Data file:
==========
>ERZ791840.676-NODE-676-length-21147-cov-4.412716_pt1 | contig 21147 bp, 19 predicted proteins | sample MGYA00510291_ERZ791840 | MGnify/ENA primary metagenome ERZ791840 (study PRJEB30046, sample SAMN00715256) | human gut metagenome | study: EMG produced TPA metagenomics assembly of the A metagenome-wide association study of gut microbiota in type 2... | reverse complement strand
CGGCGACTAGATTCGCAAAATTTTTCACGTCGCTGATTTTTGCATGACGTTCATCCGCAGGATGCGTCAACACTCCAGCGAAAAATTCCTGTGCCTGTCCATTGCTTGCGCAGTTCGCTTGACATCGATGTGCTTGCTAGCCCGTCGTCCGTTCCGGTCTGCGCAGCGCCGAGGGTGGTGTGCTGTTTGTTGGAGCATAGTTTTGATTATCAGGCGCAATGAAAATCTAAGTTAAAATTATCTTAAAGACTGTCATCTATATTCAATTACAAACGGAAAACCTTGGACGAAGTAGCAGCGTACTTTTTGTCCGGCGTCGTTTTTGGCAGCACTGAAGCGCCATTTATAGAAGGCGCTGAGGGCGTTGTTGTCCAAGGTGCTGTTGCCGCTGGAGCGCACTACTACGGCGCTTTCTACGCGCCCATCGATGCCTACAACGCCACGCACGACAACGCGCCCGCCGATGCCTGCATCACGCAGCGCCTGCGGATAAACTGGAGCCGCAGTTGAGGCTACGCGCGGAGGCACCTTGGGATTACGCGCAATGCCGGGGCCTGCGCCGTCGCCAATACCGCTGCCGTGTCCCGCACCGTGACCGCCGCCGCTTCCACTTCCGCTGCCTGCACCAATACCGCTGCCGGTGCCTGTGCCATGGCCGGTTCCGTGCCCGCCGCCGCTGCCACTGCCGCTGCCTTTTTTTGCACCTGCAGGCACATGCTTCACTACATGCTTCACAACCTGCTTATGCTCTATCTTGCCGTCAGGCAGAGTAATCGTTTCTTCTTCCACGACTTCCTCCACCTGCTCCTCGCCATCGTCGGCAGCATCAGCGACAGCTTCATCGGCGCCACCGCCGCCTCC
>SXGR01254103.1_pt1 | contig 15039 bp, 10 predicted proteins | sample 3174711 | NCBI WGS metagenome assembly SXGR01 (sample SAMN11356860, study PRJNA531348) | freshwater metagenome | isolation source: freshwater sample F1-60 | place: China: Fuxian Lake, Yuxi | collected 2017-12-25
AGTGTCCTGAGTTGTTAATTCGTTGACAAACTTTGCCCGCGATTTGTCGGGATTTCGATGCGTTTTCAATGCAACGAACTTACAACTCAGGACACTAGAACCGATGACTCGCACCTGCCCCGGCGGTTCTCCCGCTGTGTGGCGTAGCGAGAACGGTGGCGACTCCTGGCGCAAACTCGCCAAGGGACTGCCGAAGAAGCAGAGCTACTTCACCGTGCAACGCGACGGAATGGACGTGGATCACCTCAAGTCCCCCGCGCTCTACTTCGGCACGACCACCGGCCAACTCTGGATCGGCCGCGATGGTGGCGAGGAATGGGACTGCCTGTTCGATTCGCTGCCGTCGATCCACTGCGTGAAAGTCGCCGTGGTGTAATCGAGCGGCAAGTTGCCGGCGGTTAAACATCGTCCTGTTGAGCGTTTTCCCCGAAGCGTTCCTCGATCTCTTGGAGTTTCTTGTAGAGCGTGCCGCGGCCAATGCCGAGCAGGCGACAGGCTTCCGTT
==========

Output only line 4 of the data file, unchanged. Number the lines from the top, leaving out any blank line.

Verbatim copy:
AGTGTCCTGAGTTGTTAATTCGTTGACAAACTTTGCCCGCGATTTGTCGGGATTTCGATGCGTTTTCAATGCAACGAACTTACAACTCAGGACACTAGAACCGATGACTCGCACCTGCCCCGGCGGTTCTCCCGCTGTGTGGCGTAGCGAGAACGGTGGCGACTCCTGGCGCAAACTCGCCAAGGGACTGCCGAAGAAGCAGAGCTACTTCACCGTGCAACGCGACGGAATGGACGTGGATCACCTCAAGTCCCCCGCGCTCTACTTCGGCACGACCACCGGCCAACTCTGGATCGGCCGCGATGGTGGCGAGGAATGGGACTGCCTGTTCGATTCGCTGCCGTCGATCCACTGCGTGAAAGTCGCCGTGGTGTAATCGAGCGGCAAGTTGCCGGCGGTTAAACATCGTCCTGTTGAGCGTTTTCCCCGAAGCGTTCCTCGATCTCTTGGAGTTTCTTGTAGAGCGTGCCGCGGCCAATGCCGAGCAGGCGACAGGCTTCCGTT